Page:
What’s more I have as a result been left with an abiding interest in cannons, and consequently when the more lucid members of the St. Onuphrius’ Ministry Team urged me to share this article on the history of our New Testament canon with My Beloved Sinners I could hardly refuse. Naturally I haven’t read it myself, since I’ve been far too busy finding out who I need to bribe/blackmail with regard to obtaining little Bishop Wright’s position, but those of you not blessed by God with lives as important as mine are sure to benefit from taking a few minutes to study this essay - my apologies to those of you who are evangelicals or who were home-schooled, but there’s no pictures.
As a leading Conservative, of course, my own knowledge of history is exemplary, and I’m committed to ensuring more Sinners learn of St. James’ (brother of Our Lord, who was martyred in Acts 12:2 and later became king of England) inspiring work translating the Bible back into the original English. Indeed, the journey through which the original canon - given to God’s people by St. Paul in a process which two fascinating young visitors on bicycles recently explained to me involved an angel, gold tablets, and a pair of peep stones – passed down through the centuries unchanged is positively thrilling. Despite efforts of Romans like St. Jerome who sought to obscure God’s perspicuous word by rendering it into a Latin edition called the ‘Vulgate’ (with a name like that any real Christian should immediately sense something immoral), St. James ensured Christian booksellers would never be deprived of their most stable item.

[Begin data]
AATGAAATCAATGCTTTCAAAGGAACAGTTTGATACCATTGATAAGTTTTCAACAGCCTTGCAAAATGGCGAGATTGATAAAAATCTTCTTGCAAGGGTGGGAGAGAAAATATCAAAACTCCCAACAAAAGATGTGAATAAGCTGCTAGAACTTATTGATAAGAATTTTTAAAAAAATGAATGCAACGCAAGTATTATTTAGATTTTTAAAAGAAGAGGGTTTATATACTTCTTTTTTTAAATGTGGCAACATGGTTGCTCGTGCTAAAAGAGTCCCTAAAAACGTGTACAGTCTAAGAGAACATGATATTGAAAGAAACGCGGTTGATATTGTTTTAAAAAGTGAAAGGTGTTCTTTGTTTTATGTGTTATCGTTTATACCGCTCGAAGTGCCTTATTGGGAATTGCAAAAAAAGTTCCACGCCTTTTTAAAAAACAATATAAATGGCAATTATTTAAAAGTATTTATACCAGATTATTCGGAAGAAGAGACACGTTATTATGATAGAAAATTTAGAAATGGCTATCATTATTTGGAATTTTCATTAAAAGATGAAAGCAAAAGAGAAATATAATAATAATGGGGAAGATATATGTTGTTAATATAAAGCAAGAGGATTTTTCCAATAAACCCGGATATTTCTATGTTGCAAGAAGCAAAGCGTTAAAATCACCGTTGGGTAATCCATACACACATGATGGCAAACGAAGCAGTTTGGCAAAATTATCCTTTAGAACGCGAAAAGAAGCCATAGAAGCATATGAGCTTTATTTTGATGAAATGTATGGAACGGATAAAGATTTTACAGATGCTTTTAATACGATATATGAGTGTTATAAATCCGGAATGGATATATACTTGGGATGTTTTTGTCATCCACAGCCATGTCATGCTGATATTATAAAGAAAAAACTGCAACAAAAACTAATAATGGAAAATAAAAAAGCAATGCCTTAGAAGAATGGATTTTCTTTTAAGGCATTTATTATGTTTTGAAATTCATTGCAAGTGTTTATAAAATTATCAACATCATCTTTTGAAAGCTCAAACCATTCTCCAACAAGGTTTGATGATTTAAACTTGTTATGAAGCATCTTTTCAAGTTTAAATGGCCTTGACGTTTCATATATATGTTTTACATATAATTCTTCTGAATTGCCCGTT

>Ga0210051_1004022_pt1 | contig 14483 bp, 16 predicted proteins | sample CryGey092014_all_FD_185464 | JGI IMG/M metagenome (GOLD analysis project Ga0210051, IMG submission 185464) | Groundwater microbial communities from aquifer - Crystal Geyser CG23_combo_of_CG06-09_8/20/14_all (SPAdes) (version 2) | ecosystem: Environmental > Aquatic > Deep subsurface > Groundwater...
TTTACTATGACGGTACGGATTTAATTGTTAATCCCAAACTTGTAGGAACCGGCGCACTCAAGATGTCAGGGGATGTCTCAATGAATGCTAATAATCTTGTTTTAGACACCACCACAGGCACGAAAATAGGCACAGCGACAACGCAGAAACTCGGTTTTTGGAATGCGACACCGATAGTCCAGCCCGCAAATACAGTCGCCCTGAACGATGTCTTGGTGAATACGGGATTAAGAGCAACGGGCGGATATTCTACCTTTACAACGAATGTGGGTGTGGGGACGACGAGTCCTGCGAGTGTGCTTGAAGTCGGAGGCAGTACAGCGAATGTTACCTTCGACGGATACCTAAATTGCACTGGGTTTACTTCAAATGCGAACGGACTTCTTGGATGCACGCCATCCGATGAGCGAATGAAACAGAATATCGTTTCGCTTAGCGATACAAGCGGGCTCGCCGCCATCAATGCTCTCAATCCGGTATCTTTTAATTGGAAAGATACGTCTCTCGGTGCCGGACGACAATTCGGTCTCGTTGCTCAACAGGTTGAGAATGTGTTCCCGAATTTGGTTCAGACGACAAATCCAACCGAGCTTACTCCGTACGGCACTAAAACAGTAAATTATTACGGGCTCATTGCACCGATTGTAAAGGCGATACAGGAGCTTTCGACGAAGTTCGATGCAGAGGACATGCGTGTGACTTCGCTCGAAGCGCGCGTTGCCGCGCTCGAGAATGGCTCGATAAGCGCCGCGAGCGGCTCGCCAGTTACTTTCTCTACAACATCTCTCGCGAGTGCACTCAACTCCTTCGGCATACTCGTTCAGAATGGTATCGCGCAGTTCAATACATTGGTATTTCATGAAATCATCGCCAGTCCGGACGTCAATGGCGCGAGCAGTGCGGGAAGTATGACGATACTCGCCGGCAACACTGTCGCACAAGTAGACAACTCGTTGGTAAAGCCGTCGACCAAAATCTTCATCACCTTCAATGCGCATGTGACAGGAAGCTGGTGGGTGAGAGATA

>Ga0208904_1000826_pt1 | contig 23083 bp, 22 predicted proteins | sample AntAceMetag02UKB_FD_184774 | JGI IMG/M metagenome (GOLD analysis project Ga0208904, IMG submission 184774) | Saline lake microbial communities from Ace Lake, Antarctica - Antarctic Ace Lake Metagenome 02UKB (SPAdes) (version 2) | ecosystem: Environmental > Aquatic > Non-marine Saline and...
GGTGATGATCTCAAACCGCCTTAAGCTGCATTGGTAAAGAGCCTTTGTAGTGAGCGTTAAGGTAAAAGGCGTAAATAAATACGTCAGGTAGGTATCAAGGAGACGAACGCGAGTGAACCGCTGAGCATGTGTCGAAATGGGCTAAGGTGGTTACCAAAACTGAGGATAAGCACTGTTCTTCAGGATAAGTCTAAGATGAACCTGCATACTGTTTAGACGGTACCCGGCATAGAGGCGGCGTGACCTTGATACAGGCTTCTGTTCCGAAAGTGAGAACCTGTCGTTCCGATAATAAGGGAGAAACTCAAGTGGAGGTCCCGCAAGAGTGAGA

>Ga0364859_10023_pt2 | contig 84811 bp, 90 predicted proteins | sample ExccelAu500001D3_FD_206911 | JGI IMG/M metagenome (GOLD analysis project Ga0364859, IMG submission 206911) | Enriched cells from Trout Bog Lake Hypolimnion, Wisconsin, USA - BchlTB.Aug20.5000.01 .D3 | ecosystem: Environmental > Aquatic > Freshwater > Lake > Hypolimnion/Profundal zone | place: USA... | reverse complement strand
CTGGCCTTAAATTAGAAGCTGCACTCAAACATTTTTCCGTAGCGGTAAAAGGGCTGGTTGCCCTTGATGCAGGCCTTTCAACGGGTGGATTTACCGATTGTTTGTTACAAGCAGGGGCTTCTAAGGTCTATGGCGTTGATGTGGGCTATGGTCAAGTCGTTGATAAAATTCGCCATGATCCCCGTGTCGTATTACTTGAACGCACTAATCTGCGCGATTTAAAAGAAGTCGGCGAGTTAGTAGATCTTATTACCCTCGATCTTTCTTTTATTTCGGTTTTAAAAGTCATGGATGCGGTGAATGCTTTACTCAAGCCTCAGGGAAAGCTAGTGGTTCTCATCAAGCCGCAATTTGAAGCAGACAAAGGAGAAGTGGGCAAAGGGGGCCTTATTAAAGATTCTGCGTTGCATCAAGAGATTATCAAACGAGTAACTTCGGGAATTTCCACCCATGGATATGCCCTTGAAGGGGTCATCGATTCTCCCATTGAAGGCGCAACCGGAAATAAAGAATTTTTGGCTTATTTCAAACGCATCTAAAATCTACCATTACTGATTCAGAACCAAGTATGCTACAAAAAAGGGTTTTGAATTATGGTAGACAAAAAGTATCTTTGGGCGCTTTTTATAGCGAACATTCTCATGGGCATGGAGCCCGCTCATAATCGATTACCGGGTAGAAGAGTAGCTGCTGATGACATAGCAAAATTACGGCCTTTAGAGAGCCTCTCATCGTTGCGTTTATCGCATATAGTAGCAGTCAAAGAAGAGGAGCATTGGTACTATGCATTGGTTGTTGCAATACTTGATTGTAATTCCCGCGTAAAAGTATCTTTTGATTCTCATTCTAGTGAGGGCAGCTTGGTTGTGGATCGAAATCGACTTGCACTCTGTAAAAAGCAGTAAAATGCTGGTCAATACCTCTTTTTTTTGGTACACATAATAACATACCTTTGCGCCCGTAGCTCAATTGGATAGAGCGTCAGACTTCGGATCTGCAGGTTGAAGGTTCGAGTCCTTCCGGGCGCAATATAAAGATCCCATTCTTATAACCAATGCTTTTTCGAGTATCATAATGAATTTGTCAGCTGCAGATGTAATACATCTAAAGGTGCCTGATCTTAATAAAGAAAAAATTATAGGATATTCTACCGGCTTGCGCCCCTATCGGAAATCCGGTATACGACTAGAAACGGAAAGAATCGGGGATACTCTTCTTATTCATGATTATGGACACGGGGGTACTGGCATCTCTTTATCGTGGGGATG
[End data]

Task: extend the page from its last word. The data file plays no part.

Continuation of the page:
Indeed, by entering the field of publishing St. James also inspired Martin Luther, who despite being foreign was so excited he nailed 95 copies of James’ own epistle to the Wittenberg church door, which in turn so upset the Pope that he left England in act of schism. As a result Henry VIII’s marriage failed on account of him getting divorced and chopping his ex-wives heads off (some fellows will do anything to avoid paying alimony), and the Communion we know, love, and are constantly threatening to leave, was born. But I’m too busy to tell you any more: read the story for yourself...
I’m Father Christian and I teach the Bible.